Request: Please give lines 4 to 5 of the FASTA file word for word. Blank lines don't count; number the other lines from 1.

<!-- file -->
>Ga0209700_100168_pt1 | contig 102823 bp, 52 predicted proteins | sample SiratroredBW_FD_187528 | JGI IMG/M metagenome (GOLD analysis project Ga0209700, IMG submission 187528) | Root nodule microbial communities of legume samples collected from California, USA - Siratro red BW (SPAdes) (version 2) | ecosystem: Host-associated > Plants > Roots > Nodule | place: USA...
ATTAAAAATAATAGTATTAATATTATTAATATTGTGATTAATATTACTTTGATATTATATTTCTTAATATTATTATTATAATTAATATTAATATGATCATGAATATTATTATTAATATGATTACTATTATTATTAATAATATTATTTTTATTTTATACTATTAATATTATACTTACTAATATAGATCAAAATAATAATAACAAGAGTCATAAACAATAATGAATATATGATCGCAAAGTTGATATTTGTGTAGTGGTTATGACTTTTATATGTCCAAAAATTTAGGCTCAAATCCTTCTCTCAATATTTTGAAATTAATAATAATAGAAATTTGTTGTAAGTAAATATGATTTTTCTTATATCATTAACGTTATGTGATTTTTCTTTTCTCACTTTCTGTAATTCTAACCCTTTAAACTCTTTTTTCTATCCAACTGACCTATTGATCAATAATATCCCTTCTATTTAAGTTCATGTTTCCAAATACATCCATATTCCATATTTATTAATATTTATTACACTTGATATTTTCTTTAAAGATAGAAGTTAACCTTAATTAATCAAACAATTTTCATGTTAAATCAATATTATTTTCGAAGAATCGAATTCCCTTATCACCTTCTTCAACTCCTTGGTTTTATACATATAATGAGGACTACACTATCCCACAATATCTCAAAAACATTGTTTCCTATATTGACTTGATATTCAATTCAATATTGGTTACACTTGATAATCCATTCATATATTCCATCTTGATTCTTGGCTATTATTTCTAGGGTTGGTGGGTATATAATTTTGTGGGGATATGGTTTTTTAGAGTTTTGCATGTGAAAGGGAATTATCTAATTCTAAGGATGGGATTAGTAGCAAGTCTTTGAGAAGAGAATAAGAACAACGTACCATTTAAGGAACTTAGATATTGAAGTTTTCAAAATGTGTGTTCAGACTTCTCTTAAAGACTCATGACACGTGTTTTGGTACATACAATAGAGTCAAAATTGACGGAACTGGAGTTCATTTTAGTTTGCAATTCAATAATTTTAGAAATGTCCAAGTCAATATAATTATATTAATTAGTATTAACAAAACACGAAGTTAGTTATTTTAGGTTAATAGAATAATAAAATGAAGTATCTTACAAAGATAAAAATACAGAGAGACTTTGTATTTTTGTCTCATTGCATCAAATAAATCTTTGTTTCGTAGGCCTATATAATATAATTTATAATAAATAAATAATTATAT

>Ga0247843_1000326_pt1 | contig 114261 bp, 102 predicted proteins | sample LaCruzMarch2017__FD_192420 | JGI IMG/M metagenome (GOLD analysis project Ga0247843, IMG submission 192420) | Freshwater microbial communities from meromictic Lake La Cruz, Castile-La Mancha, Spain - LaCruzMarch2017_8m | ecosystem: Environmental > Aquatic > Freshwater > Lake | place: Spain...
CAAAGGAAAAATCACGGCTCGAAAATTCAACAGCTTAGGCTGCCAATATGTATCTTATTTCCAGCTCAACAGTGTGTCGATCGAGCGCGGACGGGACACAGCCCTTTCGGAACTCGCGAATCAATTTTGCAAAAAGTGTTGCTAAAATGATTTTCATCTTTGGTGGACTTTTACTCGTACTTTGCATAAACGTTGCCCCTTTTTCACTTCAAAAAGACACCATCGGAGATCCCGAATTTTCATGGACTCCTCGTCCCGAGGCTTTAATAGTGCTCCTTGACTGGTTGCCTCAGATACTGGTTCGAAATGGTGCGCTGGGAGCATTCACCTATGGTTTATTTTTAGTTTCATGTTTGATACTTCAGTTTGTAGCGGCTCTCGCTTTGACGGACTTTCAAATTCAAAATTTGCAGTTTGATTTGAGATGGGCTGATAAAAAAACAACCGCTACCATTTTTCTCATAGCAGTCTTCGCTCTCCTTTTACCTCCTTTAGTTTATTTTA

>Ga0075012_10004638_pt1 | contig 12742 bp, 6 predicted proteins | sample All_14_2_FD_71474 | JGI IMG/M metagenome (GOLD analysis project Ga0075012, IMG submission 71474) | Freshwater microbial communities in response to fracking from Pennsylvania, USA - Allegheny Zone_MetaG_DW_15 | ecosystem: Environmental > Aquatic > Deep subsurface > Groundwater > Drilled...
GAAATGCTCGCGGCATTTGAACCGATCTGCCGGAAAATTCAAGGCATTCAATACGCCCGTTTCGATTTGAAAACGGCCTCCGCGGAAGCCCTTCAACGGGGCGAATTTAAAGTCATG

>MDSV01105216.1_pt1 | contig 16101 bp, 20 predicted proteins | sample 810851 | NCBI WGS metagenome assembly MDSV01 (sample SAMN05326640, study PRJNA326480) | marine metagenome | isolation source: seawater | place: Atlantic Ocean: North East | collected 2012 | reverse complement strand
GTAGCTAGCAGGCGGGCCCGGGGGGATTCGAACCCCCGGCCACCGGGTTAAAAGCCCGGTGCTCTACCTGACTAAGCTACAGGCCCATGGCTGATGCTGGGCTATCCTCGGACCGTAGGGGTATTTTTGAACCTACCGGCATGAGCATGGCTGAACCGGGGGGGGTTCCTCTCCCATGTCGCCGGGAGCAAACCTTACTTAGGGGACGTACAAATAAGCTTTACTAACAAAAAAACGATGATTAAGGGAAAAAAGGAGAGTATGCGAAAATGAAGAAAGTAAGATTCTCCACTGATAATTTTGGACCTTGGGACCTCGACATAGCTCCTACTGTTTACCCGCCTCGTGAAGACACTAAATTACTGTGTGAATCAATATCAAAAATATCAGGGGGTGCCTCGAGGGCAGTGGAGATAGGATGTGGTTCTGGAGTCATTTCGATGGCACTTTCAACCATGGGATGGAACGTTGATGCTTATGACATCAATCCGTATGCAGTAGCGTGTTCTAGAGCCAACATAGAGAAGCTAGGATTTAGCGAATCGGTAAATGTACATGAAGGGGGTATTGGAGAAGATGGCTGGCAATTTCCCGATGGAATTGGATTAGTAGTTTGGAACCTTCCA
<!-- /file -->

CAAAGGAAAAATCACGGCTCGAAAATTCAACAGCTTAGGCTGCCAATATGTATCTTATTTCCAGCTCAACAGTGTGTCGATCGAGCGCGGACGGGACACAGCCCTTTCGGAACTCGCGAATCAATTTTGCAAAAAGTGTTGCTAAAATGATTTTCATCTTTGGTGGACTTTTACTCGTACTTTGCATAAACGTTGCCCCTTTTTCACTTCAAAAAGACACCATCGGAGATCCCGAATTTTCATGGACTCCTCGTCCCGAGGCTTTAATAGTGCTCCTTGACTGGTTGCCTCAGATACTGGTTCGAAATGGTGCGCTGGGAGCATTCACCTATGGTTTATTTTTAGTTTCATGTTTGATACTTCAGTTTGTAGCGGCTCTCGCTTTGACGGACTTTCAAATTCAAAATTTGCAGTTTGATTTGAGATGGGCTGATAAAAAAACAACCGCTACCATTTTTCTCATAGCAGTCTTCGCTCTCCTTTTACCTCCTTTAGTTTATTTTA

>Ga0075012_10004638_pt1 | contig 12742 bp, 6 predicted proteins | sample All_14_2_FD_71474 | JGI IMG/M metagenome (GOLD analysis project Ga0075012, IMG submission 71474) | Freshwater microbial communities in response to fracking from Pennsylvania, USA - Allegheny Zone_MetaG_DW_15 | ecosystem: Environmental > Aquatic > Deep subsurface > Groundwater > Drilled...